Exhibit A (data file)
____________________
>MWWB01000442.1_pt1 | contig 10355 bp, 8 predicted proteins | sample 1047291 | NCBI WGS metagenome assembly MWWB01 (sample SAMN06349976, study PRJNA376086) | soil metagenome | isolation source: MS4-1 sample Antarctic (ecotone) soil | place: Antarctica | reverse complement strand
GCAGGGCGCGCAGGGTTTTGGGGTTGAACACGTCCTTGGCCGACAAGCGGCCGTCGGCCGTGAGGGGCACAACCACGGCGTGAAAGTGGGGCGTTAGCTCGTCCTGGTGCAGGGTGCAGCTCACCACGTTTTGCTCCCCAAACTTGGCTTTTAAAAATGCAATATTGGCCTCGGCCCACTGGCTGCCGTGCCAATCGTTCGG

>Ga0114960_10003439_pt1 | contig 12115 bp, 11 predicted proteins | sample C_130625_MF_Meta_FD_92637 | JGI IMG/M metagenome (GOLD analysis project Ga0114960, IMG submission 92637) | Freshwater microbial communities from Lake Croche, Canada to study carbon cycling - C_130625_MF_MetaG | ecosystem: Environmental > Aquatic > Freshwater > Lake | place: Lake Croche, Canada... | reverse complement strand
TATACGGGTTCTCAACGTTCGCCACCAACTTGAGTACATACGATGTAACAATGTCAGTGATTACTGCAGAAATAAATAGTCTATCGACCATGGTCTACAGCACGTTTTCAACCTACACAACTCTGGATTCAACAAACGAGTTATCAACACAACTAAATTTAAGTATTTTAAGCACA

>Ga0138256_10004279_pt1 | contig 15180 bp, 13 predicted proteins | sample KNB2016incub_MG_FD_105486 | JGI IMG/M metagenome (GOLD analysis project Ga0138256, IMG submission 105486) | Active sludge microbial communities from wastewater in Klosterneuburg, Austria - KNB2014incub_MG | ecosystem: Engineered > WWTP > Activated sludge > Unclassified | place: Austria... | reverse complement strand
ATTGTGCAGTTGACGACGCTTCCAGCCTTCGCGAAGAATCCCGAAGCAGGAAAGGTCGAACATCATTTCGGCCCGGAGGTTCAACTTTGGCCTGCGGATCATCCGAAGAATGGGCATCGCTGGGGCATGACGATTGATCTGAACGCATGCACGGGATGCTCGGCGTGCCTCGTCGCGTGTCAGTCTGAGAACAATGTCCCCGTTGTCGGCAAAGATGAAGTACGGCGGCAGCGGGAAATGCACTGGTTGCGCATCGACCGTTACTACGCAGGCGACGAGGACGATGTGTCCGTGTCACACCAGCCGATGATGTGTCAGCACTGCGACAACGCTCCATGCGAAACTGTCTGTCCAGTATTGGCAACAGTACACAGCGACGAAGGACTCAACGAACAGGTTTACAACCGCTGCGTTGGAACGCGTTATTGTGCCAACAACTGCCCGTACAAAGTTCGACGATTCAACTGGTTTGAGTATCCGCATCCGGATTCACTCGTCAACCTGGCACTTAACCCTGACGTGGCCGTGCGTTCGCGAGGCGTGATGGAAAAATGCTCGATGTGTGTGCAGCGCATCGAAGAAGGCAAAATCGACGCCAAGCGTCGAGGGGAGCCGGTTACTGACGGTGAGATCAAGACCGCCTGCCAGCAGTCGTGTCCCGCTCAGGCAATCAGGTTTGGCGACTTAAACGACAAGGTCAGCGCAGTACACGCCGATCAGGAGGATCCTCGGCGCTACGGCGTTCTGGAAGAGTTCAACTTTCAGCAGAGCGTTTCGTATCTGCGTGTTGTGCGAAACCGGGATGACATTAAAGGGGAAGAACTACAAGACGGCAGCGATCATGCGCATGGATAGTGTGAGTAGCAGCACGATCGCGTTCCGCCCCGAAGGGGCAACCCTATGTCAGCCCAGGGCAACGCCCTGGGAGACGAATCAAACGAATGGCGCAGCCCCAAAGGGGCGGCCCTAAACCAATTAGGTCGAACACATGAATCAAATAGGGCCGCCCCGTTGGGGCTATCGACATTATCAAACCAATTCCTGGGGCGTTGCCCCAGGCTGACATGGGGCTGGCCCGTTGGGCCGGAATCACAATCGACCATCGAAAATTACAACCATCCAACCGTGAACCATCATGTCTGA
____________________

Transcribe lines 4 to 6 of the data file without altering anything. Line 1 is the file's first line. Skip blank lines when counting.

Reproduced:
TATACGGGTTCTCAACGTTCGCCACCAACTTGAGTACATACGATGTAACAATGTCAGTGATTACTGCAGAAATAAATAGTCTATCGACCATGGTCTACAGCACGTTTTCAACCTACACAACTCTGGATTCAACAAACGAGTTATCAACACAACTAAATTTAAGTATTTTAAGCACA

>Ga0138256_10004279_pt1 | contig 15180 bp, 13 predicted proteins | sample KNB2016incub_MG_FD_105486 | JGI IMG/M metagenome (GOLD analysis project Ga0138256, IMG submission 105486) | Active sludge microbial communities from wastewater in Klosterneuburg, Austria - KNB2014incub_MG | ecosystem: Engineered > WWTP > Activated sludge > Unclassified | place: Austria... | reverse complement strand
ATTGTGCAGTTGACGACGCTTCCAGCCTTCGCGAAGAATCCCGAAGCAGGAAAGGTCGAACATCATTTCGGCCCGGAGGTTCAACTTTGGCCTGCGGATCATCCGAAGAATGGGCATCGCTGGGGCATGACGATTGATCTGAACGCATGCACGGGATGCTCGGCGTGCCTCGTCGCGTGTCAGTCTGAGAACAATGTCCCCGTTGTCGGCAAAGATGAAGTACGGCGGCAGCGGGAAATGCACTGGTTGCGCATCGACCGTTACTACGCAGGCGACGAGGACGATGTGTCCGTGTCACACCAGCCGATGATGTGTCAGCACTGCGACAACGCTCCATGCGAAACTGTCTGTCCAGTATTGGCAACAGTACACAGCGACGAAGGACTCAACGAACAGGTTTACAACCGCTGCGTTGGAACGCGTTATTGTGCCAACAACTGCCCGTACAAAGTTCGACGATTCAACTGGTTTGAGTATCCGCATCCGGATTCACTCGTCAACCTGGCACTTAACCCTGACGTGGCCGTGCGTTCGCGAGGCGTGATGGAAAAATGCTCGATGTGTGTGCAGCGCATCGAAGAAGGCAAAATCGACGCCAAGCGTCGAGGGGAGCCGGTTACTGACGGTGAGATCAAGACCGCCTGCCAGCAGTCGTGTCCCGCTCAGGCAATCAGGTTTGGCGACTTAAACGACAAGGTCAGCGCAGTACACGCCGATCAGGAGGATCCTCGGCGCTACGGCGTTCTGGAAGAGTTCAACTTTCAGCAGAGCGTTTCGTATCTGCGTGTTGTGCGAAACCGGGATGACATTAAAGGGGAAGAACTACAAGACGGCAGCGATCATGCGCATGGATAGTGTGAGTAGCAGCACGATCGCGTTCCGCCCCGAAGGGGCAACCCTATGTCAGCCCAGGGCAACGCCCTGGGAGACGAATCAAACGAATGGCGCAGCCCCAAAGGGGCGGCCCTAAACCAATTAGGTCGAACACATGAATCAAATAGGGCCGCCCCGTTGGGGCTATCGACATTATCAAACCAATTCCTGGGGCGTTGCCCCAGGCTGACATGGGGCTGGCCCGTTGGGCCGGAATCACAATCGACCATCGAAAATTACAACCATCCAACCGTGAACCATCATGTCTGA